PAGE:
Weekend Forecast for January 10-12

By Reagen Sulewski

Put that back in or I'm punching you!

Ah January, where Oscar contenders and crappy comedies collide. Why is it that studios feel fine about bringing, say, About Schmidt or Adaptation wide in January but bring out the old saw about January being a dead month when it comes to launching other movies? Even the spin-doctors deserve the holidays off.

The potentially crappy comedy this year is Just Married with That 70s Show's Ashton Kutcher and the disturbingly fascinating Brittany Murphy, or as I like to call her, Angelina Jolie-In-Training. Kutcher and Murphy play newlyweds (surprise!); she's rich, he's a slob. Their parents are against them but love will win out, yada yada yada. It's like Pretty in Pink, but in reverse. With pratfalls. And Molly Ringwald's a slob jock (I seriously think this is how it was pitched).

Surprisingly enough, it doesn't look that bad. Like Kutcher's last film, the infamous and eternal Dude, Where's My Car?, this may take stupidity to a higher level. Dude opened to a shocking $14 million in December of 2000 and managed just under $50 million for a total. That 70s Show is, mystifyingly, still on the air and threatening to pull a M*A*S*H* and last longer than its subject matter did in real life. It defies all rational logic, but you pretty much have to conclude that Ashton Kutcher is a draw at this point.

Brittany Murphy has become one of the more compelling actresses of the last few years and not just for her onscreen work. Drunken Letterman appearances aside though, she's made some... interesting appearances in films, including the unhinged mental patient in Girl, Interrupted, the unhinged mental patient in Don't Say A Word and the unhinged non-mental patient in 8 Mile. This is her first out and out comedy since Drop Dead Gorgeous and the first that more than a handful will see since Clueless. She and Kutcher make a decent looking couple, as it happens and the War of the Roses-esque byplay between them could be enough for an enjoyable night out. I predict a $16 million weekend, which could put it square in the path of the number one spot for the weekend.

The competition here could be either of the top two films from last weekend, The Two Towers and Catch Me If You Can. Though Two Towers has the initial leg up with a $4 million headstart, it's already starting to show a bit of fatigue, dropping nearly 50% compared to Catch's 33%. I don't expect a repeat of either number as The Fellowship of the Rings got caught in a similar decrease last year over the New Year holiday. A 35% drop would give it around $16 million, the same figure that Catch Me If You Can would see if it fell about 25%. All three will make for an interesting weekend at the top.

The remainder of the noise this weekend will be made by expanding limited releases, some that aren't so limited anymore. Adaptation has the highest profile, but Antwone Fisher is the one that winds up with the widest release at just over 1,000 venues. Coming in with a very promising trailer and cast, Fisher has found mostly disappointment, failing to capitalize on Denzel Washington's directorial debut. The subject matter should translate fairly well to mass audiences if they choose to seek it out. It will be surprising if it earns more than $6 million on these 1,000 screens, however.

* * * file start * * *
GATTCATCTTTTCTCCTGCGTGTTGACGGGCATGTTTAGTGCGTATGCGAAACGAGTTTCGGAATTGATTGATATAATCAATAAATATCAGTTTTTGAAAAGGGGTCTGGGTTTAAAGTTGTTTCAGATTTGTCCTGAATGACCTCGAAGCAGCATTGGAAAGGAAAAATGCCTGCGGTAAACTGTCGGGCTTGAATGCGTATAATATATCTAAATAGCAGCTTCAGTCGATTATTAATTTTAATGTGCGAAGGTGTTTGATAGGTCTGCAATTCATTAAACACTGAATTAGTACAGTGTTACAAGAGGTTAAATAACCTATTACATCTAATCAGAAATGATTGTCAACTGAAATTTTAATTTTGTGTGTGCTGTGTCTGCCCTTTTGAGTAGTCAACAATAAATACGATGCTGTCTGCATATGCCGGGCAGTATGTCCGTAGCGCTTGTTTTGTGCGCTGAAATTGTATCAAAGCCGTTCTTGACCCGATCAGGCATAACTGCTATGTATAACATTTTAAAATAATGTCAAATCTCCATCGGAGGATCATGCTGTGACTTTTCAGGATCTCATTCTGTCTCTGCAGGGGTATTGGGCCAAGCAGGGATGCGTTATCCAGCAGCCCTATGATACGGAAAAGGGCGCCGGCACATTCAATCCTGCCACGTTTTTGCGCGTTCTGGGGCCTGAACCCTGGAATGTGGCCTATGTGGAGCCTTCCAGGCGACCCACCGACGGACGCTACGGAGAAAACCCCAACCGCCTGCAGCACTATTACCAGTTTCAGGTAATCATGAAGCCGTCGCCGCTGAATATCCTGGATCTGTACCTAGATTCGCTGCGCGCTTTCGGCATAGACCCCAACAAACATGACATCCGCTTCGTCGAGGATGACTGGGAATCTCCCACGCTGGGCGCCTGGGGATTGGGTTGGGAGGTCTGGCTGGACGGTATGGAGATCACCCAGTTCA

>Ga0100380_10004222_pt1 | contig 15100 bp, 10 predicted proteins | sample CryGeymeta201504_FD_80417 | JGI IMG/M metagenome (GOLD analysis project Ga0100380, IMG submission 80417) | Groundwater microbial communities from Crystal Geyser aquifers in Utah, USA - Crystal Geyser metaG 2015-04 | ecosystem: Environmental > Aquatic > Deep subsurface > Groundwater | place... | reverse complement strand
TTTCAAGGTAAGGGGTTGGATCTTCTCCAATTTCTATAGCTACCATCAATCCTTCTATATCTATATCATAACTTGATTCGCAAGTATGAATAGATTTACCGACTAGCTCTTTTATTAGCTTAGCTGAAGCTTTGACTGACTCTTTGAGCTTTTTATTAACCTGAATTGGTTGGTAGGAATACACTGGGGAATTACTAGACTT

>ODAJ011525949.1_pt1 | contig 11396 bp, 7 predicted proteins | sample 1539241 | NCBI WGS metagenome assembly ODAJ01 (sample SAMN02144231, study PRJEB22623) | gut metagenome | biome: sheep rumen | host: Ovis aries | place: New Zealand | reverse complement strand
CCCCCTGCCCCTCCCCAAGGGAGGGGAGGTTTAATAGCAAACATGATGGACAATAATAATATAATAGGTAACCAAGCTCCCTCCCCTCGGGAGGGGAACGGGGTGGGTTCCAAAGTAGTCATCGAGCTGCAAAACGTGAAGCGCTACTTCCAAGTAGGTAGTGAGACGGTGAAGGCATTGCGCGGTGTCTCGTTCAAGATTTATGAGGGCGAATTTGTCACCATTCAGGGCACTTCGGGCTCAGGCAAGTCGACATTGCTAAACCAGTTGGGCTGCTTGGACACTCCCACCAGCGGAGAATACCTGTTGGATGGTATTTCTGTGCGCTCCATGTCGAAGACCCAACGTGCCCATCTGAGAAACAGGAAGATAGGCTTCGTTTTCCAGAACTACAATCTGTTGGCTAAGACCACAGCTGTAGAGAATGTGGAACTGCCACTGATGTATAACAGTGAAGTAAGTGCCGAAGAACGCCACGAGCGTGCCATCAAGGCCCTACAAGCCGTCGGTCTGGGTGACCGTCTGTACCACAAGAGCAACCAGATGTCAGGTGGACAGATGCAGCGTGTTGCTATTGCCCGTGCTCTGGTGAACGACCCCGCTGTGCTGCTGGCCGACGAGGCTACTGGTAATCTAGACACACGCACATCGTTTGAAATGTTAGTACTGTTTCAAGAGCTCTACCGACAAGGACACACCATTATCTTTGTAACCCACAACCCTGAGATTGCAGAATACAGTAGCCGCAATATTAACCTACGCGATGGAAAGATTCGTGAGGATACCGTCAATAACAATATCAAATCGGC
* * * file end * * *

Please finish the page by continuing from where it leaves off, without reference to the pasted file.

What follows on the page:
Narc is next, jumping to about 800 venues. The Ray Liotta/Jason Patric cop drama wasn't the most impressive performer last weekend, with just $11,000 per venue on six venues (compare to Adaptation or Chicago) but it's also the kind of film that'll draw more evenly across small markets. Expect $3-4 million here.

Adaptation has held up remarkably well through three weekends of treading water in its screencount. Quintupling to over 500, it faces a huge test with a Best Picture nomination on the line. If this determinedly strange film about the creative process can make itself into a crowd favorite, then it's in the bag. If not, Adaptation will have to settle for the consolation prize of whichever screenplay category it ends up in. Like Being John Malkovich, it could end up having a highest weekend total of about $3 million.

The 25th Hour also makes a move to the 400-500 level and also faces a tough battle, having only a middling performance in limited release, though it's done better than some. A $27,000 per venue take on five screens last weekend represented the second consecutive increase, so it make be a case where a limited release has allowed the film to build. Ed Norton isn't many people's idea of a box office champ, but he's a compelling actor and could lead this film to a decent take. Spike Lee also has a decent following and respected name as a director, making this a must-see for many cineastes. This could see as much as $3 million this weekend.

Oddly enough, the two films that have best made the transition from limited release to wide release don't expand much this weekend. About Schmidt and Chicago both stay relatively put, adding only a handful of theaters. Though they could probably not be more different stylistically, they both share a strong chance for Best Picture nominations. They should also both hold their own among a plethora of new choices, further cementing those chances.

For people who don't live in New York or LA, this weekend represents the first chance to look at many of the films that have been touted as the year's best. It could lead to a very busy slate for those finally able to see the films they've only heard others rave about.

Forecast: Weekend of January 10th-12th, 2003
Number of Sites
Change in Sites from Last
Estimated Gross ($)
The Lord of the Rings: The Two Towers
Catch Me If You Can
Just Married
Two Weeks Notice
No Change
About Schmidt
Antwone Fisher
Maid in Manhattan
Gangs of New York
The Wild Thonberrys Movie



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